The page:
After Appomattox: How the South Won the War

By Stetson Kennedy | Go to book overview

NEW CHAINS FOR OLD
CHAPTER 3

The havoc the war had wrought with the South physically was nothing compared to what it threatened to do to the South's institutions. The question confronting the postwar South was whether the old order, which had endured for centuries, was gone forever, or whether its essence could yet be salvaged by changing it somewhat.

Although the war had arrived at a military solution for the questions of secession and chattel slavery, the erstwhile Confederates were determined to preserve both white supremacy and black bondage throughout the region, albeit within the framework of the Union. Needless to say, they could not have the one without the other. Given the manifest resolve of the former slaves to take hold of, exercise, and defend their newfound freedom, it was obvious that strenuous measures would be required to deprive them of it. But the white supremacists were old hands at this, and they set about the task with evident zeal. Given also a perception by most Northerners that it was not for such a Southland that they had fought and won, continued conflict on an intensive scale was inevitable.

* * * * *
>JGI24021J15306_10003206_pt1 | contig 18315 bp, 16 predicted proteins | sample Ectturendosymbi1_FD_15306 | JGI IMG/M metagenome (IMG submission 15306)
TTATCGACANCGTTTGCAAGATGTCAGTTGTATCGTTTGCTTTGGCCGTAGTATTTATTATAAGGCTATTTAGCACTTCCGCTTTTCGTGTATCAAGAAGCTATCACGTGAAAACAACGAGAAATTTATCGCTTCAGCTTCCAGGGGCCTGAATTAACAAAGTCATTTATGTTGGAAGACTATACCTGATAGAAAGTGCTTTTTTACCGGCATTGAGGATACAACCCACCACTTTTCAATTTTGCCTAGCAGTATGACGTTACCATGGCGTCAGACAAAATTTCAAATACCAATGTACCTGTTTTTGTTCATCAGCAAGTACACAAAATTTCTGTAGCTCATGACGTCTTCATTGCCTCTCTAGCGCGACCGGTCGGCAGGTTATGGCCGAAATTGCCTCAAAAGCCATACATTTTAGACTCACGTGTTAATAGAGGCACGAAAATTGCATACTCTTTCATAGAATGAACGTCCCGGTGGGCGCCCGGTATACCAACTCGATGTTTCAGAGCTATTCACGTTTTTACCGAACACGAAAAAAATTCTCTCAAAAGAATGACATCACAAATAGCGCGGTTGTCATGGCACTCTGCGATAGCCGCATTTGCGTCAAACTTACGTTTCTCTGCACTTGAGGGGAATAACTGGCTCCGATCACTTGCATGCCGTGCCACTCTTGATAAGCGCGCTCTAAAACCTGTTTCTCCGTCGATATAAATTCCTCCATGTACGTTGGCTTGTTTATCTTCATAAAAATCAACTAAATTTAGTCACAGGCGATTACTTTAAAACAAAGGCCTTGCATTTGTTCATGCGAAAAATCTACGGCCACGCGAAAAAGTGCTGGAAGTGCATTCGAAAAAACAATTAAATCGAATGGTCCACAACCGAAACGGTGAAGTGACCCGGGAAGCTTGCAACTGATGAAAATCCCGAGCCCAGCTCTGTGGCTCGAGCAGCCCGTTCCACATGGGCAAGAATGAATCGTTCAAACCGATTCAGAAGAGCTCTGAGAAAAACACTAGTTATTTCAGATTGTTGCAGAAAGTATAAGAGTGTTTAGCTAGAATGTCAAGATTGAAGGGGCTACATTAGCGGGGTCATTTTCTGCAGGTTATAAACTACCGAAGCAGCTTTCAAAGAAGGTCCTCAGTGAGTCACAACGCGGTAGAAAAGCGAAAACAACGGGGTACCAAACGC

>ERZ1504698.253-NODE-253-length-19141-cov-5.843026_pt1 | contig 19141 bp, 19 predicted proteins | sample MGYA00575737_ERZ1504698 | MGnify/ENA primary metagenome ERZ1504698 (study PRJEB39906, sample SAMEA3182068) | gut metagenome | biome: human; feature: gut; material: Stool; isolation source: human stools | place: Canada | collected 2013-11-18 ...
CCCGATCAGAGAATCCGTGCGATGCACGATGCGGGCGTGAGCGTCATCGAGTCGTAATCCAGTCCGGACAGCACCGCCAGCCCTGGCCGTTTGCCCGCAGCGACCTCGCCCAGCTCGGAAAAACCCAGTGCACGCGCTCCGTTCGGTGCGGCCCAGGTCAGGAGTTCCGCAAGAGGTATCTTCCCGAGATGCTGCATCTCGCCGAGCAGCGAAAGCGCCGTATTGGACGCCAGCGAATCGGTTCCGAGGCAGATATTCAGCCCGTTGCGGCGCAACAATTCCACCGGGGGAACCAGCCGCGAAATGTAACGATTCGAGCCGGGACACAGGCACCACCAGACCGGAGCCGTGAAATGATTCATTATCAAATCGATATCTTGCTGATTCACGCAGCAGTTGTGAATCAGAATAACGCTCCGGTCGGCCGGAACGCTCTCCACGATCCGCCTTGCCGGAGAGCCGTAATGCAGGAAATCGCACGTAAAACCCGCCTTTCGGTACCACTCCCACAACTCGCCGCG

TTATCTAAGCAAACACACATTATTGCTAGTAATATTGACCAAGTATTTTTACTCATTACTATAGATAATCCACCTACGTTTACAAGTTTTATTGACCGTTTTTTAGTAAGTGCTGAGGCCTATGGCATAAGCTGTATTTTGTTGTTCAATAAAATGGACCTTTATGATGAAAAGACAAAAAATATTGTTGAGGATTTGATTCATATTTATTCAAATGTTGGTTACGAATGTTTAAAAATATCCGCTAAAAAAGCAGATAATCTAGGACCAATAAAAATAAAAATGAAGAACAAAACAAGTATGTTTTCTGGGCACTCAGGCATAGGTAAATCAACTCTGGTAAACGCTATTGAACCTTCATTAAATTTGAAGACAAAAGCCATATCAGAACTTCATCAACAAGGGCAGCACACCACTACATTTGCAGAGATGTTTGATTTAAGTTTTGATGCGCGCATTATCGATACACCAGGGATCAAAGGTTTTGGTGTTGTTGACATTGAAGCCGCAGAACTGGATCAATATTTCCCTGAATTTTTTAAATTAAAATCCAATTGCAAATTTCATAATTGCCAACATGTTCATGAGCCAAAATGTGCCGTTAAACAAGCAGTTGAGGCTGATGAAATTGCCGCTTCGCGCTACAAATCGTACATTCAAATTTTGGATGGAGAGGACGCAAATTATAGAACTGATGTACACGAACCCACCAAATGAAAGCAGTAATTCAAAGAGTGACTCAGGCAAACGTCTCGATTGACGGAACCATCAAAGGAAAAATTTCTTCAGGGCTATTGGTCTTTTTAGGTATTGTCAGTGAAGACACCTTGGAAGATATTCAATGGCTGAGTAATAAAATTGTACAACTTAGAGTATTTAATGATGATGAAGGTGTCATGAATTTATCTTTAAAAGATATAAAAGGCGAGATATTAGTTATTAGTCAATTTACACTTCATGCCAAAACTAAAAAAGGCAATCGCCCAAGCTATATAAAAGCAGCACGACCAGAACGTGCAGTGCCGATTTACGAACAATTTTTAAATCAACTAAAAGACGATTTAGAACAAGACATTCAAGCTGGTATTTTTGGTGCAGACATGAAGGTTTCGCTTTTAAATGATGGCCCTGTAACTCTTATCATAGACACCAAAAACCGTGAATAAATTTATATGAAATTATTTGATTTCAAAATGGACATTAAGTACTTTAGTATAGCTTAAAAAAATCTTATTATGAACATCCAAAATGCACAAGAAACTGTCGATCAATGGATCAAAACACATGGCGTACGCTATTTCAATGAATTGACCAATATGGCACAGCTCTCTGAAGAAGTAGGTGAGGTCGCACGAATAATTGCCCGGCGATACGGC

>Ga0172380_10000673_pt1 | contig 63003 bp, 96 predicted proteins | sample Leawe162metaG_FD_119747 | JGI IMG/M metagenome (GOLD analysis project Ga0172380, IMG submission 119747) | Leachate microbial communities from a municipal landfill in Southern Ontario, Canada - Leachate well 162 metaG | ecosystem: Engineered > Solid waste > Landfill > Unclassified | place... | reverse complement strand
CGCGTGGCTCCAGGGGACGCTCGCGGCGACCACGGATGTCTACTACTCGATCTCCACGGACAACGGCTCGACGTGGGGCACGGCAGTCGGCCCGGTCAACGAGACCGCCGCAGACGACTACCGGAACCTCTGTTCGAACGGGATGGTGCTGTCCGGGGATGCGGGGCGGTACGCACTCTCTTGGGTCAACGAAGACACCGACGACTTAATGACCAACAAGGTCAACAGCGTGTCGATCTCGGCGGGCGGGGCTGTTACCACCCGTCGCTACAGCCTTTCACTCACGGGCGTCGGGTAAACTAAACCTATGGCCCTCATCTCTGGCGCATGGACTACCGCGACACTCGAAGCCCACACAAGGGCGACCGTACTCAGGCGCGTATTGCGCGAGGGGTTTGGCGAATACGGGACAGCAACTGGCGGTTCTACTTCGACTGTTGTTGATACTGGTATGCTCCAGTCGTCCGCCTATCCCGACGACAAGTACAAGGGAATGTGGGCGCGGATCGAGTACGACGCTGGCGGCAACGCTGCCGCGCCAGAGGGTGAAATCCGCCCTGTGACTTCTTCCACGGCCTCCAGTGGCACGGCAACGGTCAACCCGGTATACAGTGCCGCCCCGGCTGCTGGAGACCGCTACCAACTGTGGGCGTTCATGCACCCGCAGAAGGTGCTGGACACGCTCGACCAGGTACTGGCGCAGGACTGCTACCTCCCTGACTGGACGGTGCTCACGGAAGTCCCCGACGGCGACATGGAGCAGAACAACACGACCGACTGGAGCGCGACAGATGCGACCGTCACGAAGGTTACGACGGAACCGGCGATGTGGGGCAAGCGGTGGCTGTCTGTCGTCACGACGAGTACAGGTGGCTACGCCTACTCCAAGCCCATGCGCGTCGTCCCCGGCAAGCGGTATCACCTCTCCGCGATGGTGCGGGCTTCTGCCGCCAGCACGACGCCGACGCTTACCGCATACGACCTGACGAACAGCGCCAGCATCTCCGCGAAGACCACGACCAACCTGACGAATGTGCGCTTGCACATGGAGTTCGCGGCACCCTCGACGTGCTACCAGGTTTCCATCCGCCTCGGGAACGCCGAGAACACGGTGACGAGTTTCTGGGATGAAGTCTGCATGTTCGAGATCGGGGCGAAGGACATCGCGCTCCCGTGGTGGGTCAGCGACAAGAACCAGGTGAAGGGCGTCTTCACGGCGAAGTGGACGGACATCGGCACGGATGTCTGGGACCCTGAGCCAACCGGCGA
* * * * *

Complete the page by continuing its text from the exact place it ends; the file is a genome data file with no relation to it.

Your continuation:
While reconstructionists had to start from scratch, white supremacists already had in place all the makings for an integrally racist society. The

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After Appomattox: How the South Won the War
Table of contents

Table of contents

  • BOOKS BY STETSON KENNEDY ii
  • Title Page iii
  • Contents v
  • Acknowledgments vii
  • ADVISORY ix
  • Chapter 1. Our Big Lie 1
  • Chapter 2. The Cause Pauses 18
  • Chapter 3. New Chains for Old 31
  • Chapter 4. The Johnson Restoration 42
  • Chapter 5. Congressional Reconstruction 50
  • Chapter 6. The South Reoccupied 62
  • Chapter 7. Election Year 73
  • Chapter 8. The Hero of Appomattox Tries Again 94
  • Chapter 9. Testimonials 105
  • Chapter 10. The Second Secession 218
  • Chapter 11. Retreat and Panic 230
  • Chapter 12. The Shotgun Plan 237
  • Chapter 13. On the Centennial of the Republic 253
  • Chapter 14. The Treaty of Wormsley's Hotel 268
  • Aftermath 281
  • Alarum and Excursion 287
  • Notes 293
  • Bibliography 305
  • Index 311
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